‘I’ll eat his liver’: Phillipines’ Duterte says he can be ‘50 times’ more brutal than terrorists | world-news | Hindustan Times
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‘I’ll eat his liver’: Phillipines’ Duterte says he can be ‘50 times’ more brutal than terrorists

The foul-mouthed president said that if a terrorist was presented to him when he’s in a foul mood, “give me salt and vinegar and I’ll eat his liver.”

world Updated: Apr 23, 2017 19:42 IST
Rodrigo Duterte
FILE - In this Tuesday, April 4, 2017 file photo, Philippine President Rodrigo Duterte gestures while addressing army troopers during the 120th anniversary celebration of the Philippine Army at Fort Bonifacio in suburban Taguig city, east of Manila.(AP)

Philippine President Rodrigo Duterte warned Sunday that he could be “50 times” more brutal than Muslim militants who stage beheadings and said he could even “eat” the extremists if they’re captured alive by troops.

Duterte has repeatedly threatened drug suspects with death, but he raised his shock rhetoric to a new level as president when he said in a speech during the opening of a national sports tournament what he could do to terrorists who have staged beheadings and other gruesome attacks.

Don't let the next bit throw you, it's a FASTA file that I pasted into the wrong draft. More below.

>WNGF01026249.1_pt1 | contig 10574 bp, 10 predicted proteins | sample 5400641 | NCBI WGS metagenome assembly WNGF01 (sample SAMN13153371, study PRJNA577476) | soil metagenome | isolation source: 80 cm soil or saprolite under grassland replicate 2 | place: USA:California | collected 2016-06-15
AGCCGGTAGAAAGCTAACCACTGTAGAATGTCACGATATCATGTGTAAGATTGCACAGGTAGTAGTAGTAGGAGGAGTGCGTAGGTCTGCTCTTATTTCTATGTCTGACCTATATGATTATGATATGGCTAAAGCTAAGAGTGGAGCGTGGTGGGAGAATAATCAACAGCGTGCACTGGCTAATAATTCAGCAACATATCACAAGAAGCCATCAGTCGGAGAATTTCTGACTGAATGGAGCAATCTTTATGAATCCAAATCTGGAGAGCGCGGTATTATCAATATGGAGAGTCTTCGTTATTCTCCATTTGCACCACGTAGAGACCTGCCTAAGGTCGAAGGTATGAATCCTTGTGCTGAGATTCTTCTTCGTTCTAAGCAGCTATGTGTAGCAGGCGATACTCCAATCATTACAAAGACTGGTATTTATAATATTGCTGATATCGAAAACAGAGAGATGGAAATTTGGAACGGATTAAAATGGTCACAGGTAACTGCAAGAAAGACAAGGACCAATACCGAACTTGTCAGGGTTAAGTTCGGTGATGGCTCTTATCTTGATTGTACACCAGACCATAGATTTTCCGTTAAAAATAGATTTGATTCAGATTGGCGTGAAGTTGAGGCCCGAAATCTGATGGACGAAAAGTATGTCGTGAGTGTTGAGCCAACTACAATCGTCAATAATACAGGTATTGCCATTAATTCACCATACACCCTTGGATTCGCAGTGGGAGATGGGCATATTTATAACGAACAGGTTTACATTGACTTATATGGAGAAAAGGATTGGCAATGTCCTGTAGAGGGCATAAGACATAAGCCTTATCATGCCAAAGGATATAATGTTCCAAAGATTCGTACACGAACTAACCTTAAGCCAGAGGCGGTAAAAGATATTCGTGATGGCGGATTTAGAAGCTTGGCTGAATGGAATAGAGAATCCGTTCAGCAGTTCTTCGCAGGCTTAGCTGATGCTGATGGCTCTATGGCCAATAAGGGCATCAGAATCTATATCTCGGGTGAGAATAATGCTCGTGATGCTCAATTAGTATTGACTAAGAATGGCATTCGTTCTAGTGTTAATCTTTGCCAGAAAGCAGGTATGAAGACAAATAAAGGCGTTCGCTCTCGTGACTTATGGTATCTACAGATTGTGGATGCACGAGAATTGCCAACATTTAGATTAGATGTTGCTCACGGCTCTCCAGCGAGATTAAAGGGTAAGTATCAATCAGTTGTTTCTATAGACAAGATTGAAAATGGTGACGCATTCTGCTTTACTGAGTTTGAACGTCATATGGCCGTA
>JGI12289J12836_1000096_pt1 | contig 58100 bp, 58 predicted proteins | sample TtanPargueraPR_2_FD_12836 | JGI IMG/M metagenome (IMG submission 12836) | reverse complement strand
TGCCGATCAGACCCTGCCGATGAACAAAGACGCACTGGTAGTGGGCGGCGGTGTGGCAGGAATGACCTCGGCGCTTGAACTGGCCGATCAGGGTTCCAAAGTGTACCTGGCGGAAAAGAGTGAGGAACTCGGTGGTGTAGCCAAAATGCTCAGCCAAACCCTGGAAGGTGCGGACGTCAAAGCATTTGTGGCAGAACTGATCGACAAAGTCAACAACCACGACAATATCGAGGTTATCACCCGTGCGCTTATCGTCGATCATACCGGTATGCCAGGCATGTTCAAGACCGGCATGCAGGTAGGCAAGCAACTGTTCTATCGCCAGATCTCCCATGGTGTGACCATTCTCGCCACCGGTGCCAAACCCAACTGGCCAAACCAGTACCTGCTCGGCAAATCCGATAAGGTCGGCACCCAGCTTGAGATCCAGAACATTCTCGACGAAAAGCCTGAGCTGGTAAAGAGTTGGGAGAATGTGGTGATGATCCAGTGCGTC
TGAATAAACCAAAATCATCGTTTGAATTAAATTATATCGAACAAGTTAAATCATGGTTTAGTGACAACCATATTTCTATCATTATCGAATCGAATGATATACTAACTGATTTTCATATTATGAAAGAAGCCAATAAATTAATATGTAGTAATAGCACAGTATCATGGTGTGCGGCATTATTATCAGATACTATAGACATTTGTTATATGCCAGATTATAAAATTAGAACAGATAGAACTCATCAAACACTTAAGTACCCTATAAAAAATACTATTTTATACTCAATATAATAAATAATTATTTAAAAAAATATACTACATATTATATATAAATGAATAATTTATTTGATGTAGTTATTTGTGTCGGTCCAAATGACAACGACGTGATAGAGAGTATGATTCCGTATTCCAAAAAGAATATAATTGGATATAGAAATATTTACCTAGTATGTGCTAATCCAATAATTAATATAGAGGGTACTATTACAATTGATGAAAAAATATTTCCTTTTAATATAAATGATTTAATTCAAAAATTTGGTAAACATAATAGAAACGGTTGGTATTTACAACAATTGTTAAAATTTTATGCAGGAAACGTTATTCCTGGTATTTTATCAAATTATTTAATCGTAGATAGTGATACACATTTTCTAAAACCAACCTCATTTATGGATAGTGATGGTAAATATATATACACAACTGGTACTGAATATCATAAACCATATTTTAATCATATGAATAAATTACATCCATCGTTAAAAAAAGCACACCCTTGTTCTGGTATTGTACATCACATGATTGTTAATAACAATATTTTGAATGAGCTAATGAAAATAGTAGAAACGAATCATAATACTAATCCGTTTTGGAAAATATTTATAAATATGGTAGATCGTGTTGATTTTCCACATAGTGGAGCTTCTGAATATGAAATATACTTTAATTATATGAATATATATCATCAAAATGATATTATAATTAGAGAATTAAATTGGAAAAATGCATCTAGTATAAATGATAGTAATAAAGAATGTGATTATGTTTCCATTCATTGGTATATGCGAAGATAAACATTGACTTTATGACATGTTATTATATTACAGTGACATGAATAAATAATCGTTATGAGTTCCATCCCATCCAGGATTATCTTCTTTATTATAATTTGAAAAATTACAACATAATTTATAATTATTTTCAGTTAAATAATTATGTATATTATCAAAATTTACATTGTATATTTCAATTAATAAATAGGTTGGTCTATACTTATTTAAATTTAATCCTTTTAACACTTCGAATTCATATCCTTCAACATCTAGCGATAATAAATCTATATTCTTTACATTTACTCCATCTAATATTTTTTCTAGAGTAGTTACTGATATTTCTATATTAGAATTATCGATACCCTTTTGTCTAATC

Duterte ordered troops to kill fleeing Muslim militants behind a foiled attack in the central resort province of Bohol and not bring them to him alive, calling the extremists “animals.”

“If you want me to be an animal, I’m also used to that. We’re just the same,” Duterte said. “I can dish out, go down what you can 50 times over.”

The foul-mouthed president said that if a terrorist was presented to him when he’s in a foul mood, “give me salt and vinegar and I’ll eat his liver.”

The crowd broke into laughter, but Duterte cut in, “It’s true, if you make me angry.”

Duterte, a longtime city mayor who built an image as a deadly crime-buster, won the presidency in May last year on a promise to battle illegal drugs, corruption and terrorism. Thousands have died under his anti-drug crackdown, which has alarmed Western governments and human rights groups.

He has warned he may place the southern Philippines, scene of a decades-long Muslim separatist rebellion, under martial rule if terrorism threats spin out of control.

He recently offered a reward for information leading to the capture of Abu Sayyaf and other militants behind a foiled attack in the central province of Bohol. Eight militants, three soldiers, a policeman and two villagers have died in clashes in Bohol, which lies far from the southern jungle bases of the militants.